SILENT SHIP, SILENT SEA by Robb White
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SILENT SHIP, SILENT SEA

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KIRKUS REVIEW

War begins as calculated risk and becomes the commitment of two men to a battered hulk in Robb White's latest documentary-drama. It's 1942 and the destroyer Caron is off the Solomons. Aboard against his will is Kelsey Devereux, seaman second class who was slated to go to OCS; mama had already ordered his uniforms and he is forced to display them on deck, whereupon he is dubbed ""Admiral."" And then an enemy plane crashes against the superstructure; Kelsey calls ""Abandon ship"" and does; when he is fished out, all hands consider him a deserter. For a long time he has the worst of everything, with special attention from a sadistic bully, Ruddy, and his gang. Simultaneously the ship is completely disabled off Guadal-canal by a Japanese torpedo and the Captain does the unprecedented: he offers each man the choice of leaving the ship or remaining on board for the long, slow drift--fifty days is the estimate--to Australia. Most, including Kelsey, stay. Now it's salt water showers and k-rations and tedium. In small and large ways, Kelsey emerges as a man; when he knocks out the invincible Ruddy in desperate self-defense, he is a man to look up to. And in small and large ways, the Captain and Kelsey draw closer, a relationship that is confirmed when the two find themselves on board alone after the ship passes an Australian island, and sealed with the presentation of lieutenant's bars--the Captain's own--to Kelsey. This last is almost maudlin, and the denouement is almost melodrama, but the hard core of carefully established character prevails: being who they are, this is how they might be. With a quick hook and a steady pull, divided between concern for the ship and concern for the men, this should go as well as its predecessors.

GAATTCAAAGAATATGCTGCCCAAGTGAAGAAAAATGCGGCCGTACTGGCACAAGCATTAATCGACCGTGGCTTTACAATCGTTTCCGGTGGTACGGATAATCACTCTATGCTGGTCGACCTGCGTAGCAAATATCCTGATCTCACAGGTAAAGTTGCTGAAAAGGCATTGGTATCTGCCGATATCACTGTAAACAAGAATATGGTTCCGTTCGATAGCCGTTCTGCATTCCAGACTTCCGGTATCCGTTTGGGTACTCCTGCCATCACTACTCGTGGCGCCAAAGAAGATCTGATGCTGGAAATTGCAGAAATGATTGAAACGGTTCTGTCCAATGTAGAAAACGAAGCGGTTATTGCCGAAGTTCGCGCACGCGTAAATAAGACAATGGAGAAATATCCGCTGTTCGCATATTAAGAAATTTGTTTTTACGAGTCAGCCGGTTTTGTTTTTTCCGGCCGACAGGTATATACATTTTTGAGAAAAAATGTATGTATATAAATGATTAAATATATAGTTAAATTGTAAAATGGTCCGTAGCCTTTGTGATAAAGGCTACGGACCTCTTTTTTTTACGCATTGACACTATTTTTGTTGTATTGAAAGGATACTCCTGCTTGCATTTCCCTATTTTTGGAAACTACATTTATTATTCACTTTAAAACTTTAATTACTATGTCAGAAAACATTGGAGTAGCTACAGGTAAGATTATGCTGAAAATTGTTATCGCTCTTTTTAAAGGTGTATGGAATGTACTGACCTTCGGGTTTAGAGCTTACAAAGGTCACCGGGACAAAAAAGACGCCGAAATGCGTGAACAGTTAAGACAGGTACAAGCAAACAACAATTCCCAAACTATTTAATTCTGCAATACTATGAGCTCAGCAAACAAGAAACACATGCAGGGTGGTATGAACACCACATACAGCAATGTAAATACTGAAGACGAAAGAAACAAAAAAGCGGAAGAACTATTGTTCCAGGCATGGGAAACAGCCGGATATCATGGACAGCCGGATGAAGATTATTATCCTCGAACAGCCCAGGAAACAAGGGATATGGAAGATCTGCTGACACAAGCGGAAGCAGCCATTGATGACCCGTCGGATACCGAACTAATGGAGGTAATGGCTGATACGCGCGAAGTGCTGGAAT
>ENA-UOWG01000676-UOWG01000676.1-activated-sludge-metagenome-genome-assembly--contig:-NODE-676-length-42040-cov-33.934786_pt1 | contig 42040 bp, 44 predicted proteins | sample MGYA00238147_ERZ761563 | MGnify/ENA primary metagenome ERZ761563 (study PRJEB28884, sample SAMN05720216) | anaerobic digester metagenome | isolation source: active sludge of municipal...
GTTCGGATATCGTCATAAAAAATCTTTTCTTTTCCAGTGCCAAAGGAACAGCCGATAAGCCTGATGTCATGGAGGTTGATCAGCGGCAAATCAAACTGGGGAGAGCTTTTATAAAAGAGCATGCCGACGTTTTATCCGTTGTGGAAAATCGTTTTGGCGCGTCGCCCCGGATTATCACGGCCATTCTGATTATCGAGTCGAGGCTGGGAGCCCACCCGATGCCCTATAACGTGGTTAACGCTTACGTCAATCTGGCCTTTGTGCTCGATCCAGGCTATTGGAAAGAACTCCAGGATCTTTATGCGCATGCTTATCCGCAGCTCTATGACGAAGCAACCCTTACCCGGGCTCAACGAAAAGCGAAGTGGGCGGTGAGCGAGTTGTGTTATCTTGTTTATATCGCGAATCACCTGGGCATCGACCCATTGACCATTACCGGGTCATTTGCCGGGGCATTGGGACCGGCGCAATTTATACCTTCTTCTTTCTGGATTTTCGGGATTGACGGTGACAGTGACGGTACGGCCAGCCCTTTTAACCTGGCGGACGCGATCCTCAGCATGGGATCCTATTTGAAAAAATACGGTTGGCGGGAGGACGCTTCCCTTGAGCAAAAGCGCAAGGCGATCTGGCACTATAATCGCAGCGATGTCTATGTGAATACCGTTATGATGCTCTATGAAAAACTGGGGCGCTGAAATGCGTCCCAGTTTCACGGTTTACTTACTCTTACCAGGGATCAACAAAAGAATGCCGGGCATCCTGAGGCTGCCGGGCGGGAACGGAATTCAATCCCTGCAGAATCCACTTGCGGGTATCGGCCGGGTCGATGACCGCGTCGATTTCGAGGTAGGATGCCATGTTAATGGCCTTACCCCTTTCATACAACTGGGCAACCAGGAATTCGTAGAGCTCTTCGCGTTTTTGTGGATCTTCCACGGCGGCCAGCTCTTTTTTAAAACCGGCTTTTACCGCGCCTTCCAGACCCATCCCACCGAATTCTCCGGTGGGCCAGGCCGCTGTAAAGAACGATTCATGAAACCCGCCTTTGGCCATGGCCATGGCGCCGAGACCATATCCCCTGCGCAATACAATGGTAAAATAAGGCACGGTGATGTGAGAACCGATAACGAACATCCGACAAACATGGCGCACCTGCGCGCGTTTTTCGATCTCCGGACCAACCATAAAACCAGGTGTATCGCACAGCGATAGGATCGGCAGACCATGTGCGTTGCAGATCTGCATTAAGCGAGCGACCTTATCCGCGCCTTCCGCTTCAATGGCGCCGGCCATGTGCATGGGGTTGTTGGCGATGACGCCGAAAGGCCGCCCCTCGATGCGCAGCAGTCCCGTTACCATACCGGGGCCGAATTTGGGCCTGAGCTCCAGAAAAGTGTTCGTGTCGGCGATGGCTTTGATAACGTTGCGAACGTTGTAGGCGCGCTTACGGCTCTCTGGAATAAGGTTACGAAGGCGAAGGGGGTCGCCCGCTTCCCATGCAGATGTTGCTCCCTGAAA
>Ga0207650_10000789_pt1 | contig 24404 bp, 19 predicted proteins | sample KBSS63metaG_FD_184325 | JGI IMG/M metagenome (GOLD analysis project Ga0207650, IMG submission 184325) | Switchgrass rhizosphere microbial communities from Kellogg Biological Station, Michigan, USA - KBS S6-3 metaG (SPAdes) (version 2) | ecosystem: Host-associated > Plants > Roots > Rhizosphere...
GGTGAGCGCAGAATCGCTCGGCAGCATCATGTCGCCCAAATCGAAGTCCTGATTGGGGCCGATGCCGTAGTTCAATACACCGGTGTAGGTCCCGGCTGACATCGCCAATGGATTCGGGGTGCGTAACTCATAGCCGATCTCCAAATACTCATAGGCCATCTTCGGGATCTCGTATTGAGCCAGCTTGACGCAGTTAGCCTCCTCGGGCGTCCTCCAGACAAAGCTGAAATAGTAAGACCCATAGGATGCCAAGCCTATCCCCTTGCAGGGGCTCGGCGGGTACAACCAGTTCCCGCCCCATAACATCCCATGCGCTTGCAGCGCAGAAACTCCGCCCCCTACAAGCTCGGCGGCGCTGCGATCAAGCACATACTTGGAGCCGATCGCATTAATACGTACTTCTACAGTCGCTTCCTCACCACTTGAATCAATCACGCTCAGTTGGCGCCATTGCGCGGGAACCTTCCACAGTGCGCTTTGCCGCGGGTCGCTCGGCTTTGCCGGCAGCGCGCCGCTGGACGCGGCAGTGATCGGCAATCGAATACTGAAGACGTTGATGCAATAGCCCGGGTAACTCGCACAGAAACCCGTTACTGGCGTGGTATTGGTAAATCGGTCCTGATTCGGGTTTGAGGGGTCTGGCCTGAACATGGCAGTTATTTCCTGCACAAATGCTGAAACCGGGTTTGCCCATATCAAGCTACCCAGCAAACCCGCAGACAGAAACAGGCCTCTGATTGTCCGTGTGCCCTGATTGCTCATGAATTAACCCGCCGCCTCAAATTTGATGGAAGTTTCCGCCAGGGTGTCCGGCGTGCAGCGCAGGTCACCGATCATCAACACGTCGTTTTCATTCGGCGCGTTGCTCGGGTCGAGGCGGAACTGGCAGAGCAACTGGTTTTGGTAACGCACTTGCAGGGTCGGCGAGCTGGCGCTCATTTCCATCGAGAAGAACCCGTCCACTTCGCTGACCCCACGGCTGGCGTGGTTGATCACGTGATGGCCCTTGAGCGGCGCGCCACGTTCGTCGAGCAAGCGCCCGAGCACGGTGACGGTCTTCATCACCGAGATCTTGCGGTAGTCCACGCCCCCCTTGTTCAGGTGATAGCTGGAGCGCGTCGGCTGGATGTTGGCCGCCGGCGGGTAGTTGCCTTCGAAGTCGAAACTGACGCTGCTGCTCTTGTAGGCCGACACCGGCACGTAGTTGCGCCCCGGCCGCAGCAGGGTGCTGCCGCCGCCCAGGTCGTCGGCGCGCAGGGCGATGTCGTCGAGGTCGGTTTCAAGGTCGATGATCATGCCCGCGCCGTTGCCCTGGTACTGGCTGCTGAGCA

Pub Date: Aug. 18th, 1967
Publisher: Doubleday